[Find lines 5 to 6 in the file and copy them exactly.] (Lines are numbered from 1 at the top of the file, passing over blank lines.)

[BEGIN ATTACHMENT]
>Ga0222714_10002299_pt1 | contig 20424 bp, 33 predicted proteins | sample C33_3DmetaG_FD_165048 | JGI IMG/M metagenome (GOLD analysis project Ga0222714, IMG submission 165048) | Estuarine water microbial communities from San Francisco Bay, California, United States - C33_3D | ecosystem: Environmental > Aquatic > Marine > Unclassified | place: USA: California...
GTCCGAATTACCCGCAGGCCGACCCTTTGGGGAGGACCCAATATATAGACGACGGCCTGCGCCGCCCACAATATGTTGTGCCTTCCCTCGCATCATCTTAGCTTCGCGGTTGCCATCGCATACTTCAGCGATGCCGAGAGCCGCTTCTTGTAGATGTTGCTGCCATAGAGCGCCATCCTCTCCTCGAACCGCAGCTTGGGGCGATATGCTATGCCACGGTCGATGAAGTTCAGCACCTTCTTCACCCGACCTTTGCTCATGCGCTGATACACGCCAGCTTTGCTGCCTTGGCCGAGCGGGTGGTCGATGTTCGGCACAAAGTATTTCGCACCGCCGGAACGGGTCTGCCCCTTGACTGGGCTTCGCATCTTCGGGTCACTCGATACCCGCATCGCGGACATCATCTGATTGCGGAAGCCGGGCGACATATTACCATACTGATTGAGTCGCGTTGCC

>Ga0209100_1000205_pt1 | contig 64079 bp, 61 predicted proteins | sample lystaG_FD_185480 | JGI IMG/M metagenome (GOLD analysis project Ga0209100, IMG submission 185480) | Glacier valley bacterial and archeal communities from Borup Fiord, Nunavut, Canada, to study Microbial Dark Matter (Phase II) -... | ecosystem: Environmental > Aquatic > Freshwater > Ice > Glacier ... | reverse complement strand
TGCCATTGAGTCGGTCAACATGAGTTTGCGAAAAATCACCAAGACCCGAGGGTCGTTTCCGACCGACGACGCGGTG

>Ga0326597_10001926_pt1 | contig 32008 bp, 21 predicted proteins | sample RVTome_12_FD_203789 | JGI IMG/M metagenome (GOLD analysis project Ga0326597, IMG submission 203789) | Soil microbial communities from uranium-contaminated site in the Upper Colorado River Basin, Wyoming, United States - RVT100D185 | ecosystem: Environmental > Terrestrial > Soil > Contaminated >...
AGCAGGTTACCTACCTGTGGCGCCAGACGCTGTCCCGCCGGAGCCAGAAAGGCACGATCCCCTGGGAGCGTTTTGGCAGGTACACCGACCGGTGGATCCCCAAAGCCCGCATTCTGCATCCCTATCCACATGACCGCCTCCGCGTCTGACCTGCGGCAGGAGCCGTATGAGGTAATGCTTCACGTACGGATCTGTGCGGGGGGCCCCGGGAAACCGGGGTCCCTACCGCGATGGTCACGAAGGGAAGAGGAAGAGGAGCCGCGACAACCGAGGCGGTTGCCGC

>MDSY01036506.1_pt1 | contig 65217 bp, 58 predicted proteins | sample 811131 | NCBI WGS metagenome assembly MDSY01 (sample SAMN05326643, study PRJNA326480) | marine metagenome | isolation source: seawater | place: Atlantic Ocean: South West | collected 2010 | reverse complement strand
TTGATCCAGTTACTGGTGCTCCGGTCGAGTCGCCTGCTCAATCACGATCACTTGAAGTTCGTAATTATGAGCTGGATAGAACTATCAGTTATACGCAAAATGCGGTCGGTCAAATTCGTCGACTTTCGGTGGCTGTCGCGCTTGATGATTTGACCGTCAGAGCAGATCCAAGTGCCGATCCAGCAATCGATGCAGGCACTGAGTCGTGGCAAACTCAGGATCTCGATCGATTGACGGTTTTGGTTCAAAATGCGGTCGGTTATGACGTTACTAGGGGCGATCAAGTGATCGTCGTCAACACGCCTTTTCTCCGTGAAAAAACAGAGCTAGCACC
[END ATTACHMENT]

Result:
>Ga0326597_10001926_pt1 | contig 32008 bp, 21 predicted proteins | sample RVTome_12_FD_203789 | JGI IMG/M metagenome (GOLD analysis project Ga0326597, IMG submission 203789) | Soil microbial communities from uranium-contaminated site in the Upper Colorado River Basin, Wyoming, United States - RVT100D185 | ecosystem: Environmental > Terrestrial > Soil > Contaminated >...
AGCAGGTTACCTACCTGTGGCGCCAGACGCTGTCCCGCCGGAGCCAGAAAGGCACGATCCCCTGGGAGCGTTTTGGCAGGTACACCGACCGGTGGATCCCCAAAGCCCGCATTCTGCATCCCTATCCACATGACCGCCTCCGCGTCTGACCTGCGGCAGGAGCCGTATGAGGTAATGCTTCACGTACGGATCTGTGCGGGGGGCCCCGGGAAACCGGGGTCCCTACCGCGATGGTCACGAAGGGAAGAGGAAGAGGAGCCGCGACAACCGAGGCGGTTGCCGC